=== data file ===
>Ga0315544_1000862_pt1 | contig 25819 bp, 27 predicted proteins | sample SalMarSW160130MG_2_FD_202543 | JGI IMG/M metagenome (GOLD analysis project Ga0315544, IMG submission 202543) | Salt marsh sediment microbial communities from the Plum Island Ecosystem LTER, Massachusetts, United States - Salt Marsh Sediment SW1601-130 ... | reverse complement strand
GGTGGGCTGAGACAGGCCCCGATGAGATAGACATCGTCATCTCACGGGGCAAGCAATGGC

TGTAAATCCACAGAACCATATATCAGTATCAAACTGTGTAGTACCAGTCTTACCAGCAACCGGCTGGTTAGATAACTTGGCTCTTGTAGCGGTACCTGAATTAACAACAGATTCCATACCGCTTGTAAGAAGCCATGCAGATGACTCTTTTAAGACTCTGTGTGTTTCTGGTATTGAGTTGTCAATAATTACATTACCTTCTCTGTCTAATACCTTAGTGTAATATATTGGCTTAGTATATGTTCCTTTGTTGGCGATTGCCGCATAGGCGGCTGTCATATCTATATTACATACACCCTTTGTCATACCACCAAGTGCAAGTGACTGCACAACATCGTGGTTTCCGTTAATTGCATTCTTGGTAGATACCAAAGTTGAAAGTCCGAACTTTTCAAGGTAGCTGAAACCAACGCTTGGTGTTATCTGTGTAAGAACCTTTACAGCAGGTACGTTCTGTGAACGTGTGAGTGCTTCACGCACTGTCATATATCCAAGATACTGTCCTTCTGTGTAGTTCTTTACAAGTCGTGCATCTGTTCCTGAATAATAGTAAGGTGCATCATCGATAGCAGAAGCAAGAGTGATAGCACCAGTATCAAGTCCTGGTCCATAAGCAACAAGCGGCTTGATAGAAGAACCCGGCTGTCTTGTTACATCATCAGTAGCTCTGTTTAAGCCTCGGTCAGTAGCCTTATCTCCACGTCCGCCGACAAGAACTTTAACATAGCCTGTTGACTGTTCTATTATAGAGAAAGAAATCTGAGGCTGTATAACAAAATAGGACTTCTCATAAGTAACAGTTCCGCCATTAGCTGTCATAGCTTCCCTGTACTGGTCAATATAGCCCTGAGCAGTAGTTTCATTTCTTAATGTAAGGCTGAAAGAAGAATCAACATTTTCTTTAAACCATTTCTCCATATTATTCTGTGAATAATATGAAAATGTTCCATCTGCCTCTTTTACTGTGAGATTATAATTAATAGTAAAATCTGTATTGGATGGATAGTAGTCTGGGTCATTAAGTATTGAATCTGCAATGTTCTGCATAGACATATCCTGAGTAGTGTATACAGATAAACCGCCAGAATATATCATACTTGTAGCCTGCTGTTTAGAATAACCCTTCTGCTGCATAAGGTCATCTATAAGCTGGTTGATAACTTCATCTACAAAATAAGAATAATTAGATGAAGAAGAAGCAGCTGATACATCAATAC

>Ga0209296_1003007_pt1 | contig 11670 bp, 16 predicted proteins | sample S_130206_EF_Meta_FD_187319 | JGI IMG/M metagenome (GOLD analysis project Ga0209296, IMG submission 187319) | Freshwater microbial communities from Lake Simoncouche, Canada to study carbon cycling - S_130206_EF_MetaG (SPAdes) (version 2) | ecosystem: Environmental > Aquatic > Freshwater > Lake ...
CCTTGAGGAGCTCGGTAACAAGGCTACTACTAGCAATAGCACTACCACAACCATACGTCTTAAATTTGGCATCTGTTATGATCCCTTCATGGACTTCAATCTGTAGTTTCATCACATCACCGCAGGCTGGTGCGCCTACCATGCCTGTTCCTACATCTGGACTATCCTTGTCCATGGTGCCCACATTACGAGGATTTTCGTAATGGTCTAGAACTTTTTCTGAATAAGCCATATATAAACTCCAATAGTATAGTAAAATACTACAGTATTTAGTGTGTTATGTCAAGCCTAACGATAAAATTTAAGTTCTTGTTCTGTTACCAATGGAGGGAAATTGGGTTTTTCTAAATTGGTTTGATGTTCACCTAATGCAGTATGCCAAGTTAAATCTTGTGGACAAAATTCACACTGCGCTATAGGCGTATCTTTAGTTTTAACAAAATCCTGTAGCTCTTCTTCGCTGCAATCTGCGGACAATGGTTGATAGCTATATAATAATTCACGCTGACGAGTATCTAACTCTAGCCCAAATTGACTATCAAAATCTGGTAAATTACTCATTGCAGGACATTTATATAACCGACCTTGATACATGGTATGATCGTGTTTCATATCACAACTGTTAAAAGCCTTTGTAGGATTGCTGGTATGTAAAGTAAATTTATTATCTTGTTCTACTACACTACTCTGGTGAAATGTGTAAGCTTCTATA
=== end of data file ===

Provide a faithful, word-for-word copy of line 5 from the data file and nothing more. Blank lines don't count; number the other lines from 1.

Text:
CCTTGAGGAGCTCGGTAACAAGGCTACTACTAGCAATAGCACTACCACAACCATACGTCTTAAATTTGGCATCTGTTATGATCCCTTCATGGACTTCAATCTGTAGTTTCATCACATCACCGCAGGCTGGTGCGCCTACCATGCCTGTTCCTACATCTGGACTATCCTTGTCCATGGTGCCCACATTACGAGGATTTTCGTAATGGTCTAGAACTTTTTCTGAATAAGCCATATATAAACTCCAATAGTATAGTAAAATACTACAGTATTTAGTGTGTTATGTCAAGCCTAACGATAAAATTTAAGTTCTTGTTCTGTTACCAATGGAGGGAAATTGGGTTTTTCTAAATTGGTTTGATGTTCACCTAATGCAGTATGCCAAGTTAAATCTTGTGGACAAAATTCACACTGCGCTATAGGCGTATCTTTAGTTTTAACAAAATCCTGTAGCTCTTCTTCGCTGCAATCTGCGGACAATGGTTGATAGCTATATAATAATTCACGCTGACGAGTATCTAACTCTAGCCCAAATTGACTATCAAAATCTGGTAAATTACTCATTGCAGGACATTTATATAACCGACCTTGATACATGGTATGATCGTGTTTCATATCACAACTGTTAAAAGCCTTTGTAGGATTGCTGGTATGTAAAGTAAATTTATTATCTTGTTCTACTACACTACTCTGGTGAAATGTGTAAGCTTCTATA